Southern California is home to veteran international DJ/Producer Randall Jones, one of the world’s finest. Having made his Bedrock debut way back in the early noughties, Randall has continuously grown, developed and evolved as a much-respected global artist. A return to Bedrock has been long overdue and his just released immaculate ’53 Stickup EP’ is a perfect creative statement for 2019. Listening to the quality of this EP, it is no wonder that Randall is held in such high regard, and with the bonus inclusion of a collaborative deep and dark dub-style Tigerhook Edit (courtesy of the Wu-Tang type crew of like-minded DJs and Producers spearheaded by Randall) this is a package brimming with creativity throughout. So DMC thought it was high time we found out a bit more of what Randall’s been up to…
Randall, a big welcome to DMCWORLD and congratulations on the release of your ’53 Stickup EP’ on John Digweed’s Bedrock label. The first thing we’ve got to ask is what makes this label so special?
Bedrock is a special label from the standpoint of a leader in worldwide house and techno music for decades. They simply release world-class music. From a personal standpoint, I grew up playing ‘For What You Dream Of’ in my sets in the 90’s and I loved Digweed’s sound and was trying to check him out and so when Bedrock Records came along, they were influencing my sound and blowing my mind from the first release over 20 years ago.
Talk us through the making of ’53 Stickup’ and ‘Lucky Groove’? How does the creative process work when you’re in the studio?
Every track works differently. I started as a DJ in the early nineties. I’m into every type of style, so whatever influences me at the time I try to draw into the cypher. Recently, I have had the honour of working with DJ Ariaano from 16BL (previously 16 Bit Lolitas) where he introduced me to a lot of newer, modern production techniques and I think these techniques and programming styles are reflected in these tracks. I usually start with some sounds that are influencing me and get a fly loop going, then copy it out and start to arrange.
For anyone not already familiar with your music, how would you describe your individual style? Can you put your finger on the elements of your music that make it so distinctive?
Always low-slung bass, minor keys, moody stuff… House and Techno produced in the mind-frame of dub styles by artists like Sly and Robbie and Mad Professor, while also reflecting industrial and new wave music and the NYC mid-90’s House and Techno which I grew up on. It’s just an amalgam of flows.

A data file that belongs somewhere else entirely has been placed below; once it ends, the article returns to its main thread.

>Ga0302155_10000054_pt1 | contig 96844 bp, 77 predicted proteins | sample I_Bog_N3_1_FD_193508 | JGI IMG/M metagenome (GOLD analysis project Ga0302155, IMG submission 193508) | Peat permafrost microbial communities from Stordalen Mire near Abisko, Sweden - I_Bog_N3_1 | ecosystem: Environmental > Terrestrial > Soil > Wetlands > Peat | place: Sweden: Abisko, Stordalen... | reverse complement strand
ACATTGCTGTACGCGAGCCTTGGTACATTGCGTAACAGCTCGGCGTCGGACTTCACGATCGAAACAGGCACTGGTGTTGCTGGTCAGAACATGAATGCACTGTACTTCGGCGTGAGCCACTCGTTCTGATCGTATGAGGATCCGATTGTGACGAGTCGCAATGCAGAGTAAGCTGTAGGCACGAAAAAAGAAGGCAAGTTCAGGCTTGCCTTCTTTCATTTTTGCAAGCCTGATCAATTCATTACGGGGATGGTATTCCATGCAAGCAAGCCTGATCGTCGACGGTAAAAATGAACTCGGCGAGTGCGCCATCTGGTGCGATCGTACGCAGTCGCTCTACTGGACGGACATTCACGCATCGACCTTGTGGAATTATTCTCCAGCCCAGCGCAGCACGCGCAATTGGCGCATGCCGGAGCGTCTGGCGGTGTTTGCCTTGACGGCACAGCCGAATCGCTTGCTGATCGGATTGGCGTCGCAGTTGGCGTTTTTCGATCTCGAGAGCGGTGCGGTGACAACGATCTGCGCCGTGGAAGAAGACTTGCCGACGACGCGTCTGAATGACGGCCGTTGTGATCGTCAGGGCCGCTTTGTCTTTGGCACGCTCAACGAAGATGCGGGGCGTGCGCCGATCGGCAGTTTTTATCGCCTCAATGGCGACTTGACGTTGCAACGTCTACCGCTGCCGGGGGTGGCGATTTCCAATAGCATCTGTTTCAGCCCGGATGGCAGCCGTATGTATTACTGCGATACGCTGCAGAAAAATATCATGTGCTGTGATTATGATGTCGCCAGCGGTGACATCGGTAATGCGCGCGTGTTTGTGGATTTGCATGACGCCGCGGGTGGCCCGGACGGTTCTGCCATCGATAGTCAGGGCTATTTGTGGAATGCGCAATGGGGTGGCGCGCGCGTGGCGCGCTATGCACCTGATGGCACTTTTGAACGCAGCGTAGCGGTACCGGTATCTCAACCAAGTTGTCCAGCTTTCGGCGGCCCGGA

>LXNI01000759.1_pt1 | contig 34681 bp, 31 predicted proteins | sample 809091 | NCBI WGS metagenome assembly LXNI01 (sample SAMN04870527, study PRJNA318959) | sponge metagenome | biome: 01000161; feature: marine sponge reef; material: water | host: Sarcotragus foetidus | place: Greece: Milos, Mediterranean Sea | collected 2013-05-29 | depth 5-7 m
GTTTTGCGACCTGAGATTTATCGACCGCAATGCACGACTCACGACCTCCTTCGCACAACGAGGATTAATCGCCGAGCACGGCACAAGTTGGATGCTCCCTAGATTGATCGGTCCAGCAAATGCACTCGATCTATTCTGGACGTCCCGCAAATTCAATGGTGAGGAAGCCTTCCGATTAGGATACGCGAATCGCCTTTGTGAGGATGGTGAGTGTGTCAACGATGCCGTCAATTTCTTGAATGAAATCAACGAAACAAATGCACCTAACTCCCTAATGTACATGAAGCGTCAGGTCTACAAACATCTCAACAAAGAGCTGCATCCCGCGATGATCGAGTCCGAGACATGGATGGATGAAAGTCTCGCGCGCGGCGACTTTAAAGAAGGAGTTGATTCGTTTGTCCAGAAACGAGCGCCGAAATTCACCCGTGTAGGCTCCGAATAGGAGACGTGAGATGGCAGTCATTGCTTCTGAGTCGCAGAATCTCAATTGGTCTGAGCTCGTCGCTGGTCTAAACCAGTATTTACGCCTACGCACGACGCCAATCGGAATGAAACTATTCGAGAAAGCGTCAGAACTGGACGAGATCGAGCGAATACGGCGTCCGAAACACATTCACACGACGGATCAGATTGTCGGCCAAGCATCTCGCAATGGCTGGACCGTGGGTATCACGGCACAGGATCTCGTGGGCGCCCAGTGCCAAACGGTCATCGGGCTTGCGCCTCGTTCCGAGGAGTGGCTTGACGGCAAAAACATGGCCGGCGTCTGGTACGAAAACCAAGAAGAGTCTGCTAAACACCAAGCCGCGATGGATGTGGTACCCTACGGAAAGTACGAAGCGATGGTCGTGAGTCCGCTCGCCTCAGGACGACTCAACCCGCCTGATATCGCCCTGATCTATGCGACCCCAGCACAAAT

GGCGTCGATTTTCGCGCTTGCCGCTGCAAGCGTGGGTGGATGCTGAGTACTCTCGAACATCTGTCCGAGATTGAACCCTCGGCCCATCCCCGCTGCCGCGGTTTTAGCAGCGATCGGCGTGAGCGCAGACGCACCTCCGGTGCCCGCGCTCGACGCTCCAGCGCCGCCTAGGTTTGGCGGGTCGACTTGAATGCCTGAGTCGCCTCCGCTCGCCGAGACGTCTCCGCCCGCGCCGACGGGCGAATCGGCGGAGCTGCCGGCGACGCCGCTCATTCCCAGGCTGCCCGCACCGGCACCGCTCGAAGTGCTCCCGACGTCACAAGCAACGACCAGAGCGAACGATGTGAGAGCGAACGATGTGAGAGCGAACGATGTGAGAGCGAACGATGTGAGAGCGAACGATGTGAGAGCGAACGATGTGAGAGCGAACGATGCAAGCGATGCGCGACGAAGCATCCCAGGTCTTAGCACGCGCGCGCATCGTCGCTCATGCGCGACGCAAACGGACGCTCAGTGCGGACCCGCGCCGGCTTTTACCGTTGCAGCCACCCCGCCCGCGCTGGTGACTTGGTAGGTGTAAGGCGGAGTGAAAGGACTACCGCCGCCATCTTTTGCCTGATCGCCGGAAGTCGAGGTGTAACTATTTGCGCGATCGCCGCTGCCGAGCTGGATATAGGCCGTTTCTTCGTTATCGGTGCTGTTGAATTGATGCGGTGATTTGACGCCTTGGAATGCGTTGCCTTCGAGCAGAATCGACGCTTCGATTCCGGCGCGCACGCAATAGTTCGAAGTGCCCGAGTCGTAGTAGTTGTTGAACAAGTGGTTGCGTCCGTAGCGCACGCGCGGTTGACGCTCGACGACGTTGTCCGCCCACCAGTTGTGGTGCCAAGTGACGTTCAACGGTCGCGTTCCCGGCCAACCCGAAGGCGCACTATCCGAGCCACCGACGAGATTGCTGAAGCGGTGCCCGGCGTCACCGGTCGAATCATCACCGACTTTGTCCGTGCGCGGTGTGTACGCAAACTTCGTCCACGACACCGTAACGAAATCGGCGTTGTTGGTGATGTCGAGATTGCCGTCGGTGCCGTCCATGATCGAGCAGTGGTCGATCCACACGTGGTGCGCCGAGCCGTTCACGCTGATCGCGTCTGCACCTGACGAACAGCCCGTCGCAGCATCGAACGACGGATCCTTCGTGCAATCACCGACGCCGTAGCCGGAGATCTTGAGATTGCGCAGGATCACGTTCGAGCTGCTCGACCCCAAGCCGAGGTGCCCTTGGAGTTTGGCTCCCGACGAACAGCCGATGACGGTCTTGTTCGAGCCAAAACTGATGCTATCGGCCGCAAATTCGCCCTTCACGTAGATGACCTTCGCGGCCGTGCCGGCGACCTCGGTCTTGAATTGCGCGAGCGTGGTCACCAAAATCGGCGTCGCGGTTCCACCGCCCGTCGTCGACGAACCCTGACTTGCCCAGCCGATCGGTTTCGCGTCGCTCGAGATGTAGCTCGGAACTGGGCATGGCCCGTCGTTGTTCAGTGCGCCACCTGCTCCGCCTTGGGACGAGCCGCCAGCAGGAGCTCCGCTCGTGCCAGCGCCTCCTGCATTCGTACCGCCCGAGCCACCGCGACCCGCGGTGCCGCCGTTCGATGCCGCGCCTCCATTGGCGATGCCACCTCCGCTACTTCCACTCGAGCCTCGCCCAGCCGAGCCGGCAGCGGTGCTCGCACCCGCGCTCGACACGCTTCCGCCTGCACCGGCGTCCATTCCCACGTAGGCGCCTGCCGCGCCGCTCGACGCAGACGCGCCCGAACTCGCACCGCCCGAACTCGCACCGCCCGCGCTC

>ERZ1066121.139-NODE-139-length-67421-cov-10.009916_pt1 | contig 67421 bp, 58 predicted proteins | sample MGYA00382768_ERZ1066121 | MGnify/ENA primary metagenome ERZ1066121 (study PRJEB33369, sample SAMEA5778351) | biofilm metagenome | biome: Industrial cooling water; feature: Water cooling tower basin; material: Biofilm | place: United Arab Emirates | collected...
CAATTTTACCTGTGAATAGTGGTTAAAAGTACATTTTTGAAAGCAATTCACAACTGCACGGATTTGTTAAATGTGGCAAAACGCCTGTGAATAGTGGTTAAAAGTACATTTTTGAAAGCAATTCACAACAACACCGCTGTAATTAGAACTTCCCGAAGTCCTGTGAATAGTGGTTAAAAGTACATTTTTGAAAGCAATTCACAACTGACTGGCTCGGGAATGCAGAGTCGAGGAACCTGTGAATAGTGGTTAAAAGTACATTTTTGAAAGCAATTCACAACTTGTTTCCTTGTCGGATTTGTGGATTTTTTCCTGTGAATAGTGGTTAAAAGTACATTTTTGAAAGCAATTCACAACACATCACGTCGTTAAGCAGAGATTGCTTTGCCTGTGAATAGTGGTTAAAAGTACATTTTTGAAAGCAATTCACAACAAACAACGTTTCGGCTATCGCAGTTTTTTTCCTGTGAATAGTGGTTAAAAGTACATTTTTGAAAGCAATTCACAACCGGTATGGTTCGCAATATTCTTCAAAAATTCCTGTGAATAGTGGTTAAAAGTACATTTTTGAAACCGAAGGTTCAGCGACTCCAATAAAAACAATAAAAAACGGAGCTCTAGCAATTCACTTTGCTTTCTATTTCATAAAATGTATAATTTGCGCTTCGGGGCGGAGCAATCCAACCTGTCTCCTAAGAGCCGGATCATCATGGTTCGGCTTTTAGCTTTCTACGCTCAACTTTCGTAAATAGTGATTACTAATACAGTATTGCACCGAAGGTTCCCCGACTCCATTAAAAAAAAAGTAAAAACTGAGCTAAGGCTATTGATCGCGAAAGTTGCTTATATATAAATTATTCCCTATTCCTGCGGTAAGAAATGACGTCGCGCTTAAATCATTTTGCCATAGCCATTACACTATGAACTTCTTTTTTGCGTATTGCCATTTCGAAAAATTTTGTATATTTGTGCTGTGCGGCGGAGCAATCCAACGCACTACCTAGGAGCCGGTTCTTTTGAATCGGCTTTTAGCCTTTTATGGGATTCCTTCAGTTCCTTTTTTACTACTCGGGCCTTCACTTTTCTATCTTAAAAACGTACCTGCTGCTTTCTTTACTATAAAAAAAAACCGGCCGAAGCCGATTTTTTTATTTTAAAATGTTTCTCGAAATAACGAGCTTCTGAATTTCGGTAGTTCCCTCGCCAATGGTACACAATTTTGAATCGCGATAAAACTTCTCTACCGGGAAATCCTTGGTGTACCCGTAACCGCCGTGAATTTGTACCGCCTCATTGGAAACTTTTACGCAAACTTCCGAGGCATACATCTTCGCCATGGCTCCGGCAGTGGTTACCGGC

The EP also features a Tigerhook Edit, courtesy of the Wu-Tang type crew of like-minded DJs and Producers spearheaded by yourself. Give us some insight into the history and who’s involved in this set-up?
My brother Agent Hito and I were playing at these huge Hip-Hop and House clubs in Philly and NYC, circa from like 1995-2000, and I was starting to see some success as a House DJ, playing at some big clubs in NYC like the Limelight, Twilo, Save the Robots… and I had a monthly residency in Montreal at Stereo, so we were into different styles and we met these cats from Atlanta who were in this famous House group called Wamdue Kids – Deep C and Udoh – and struck up a partnership with them. We were all getting busy in this studio in West Philly. Then, Hollis P. Monroe and Phillip Charles entered the frame – both of them, insane talents. Phil Charles was working with Miles Davis and The Roots and King Britt and he had a studio that everybody in the world salivated over – he had synths owned by Stevie Wonder!! Insane suitcase synths and big Moog modulars… it was bananas! We were all doing tracks together under different guises and it was such a rad time in my life, producing music hanging out with artists and friends. We did records on all the biggest labels at the time and we were DJing everywhere. I remember at one point, I would just fly to London to hear Deep C & Udoh play at Fabric and I wasn’t even working! I was just there to hear the music and be influenced. It was a radical time in my life and I’m lucky to have experienced the world with my homies in the prime of our lives.
What were your thoughts when you heard Nick Muir’s remix interpretation of ’53 Stickup’?
I thought it was a huge megaton bomb! I felt like the dude in that old Maxell cassette tape commercial that is sitting on the couch and has his whole wig blown back by the music cause it’s so fat.
You made your Bedrock debut way back in 2003 with ‘The Pathwork EP’. Do you remember that moment? How do you see yourself as having evolved and developed musically since that time?
Actually, it was before that. Chris Fortier gave John Digweed a single I made in 1999 called ‘Beautiful Thang’ and John signed it to Bedrock Records in 2001, I think? I can’t remember the year… But that had a Disciples Of Smoke Remix on the B-side that was me and Agent Hito and it did well so Bedrock was interested in a follow up. I had done like 8 tracks with Phil Charles on keys and helping with the programming and Phil got Ursula Rucker to flow over one of them and John signed a bunch of them for an EP which became the ‘Pathwork EP’. ‘Tonite’ was a big track at that time, Ursula had just released an album on IK7 so she was famous and the track was fire so everybody was playing it. As far as my style developing, over 20 years… I’m still into the same stuff – haha! I like what I like and have always liked. In order to be commercially relevant it’s good to stay focused on modern production techniques and styles, but I’m just going to keep making what I make and if people like it, great. If not, then it’s still a reflection of who I am.
Do you find it easy to express your deepest emotions when you make music, or is this something that finds an outlet only in certain, special moments?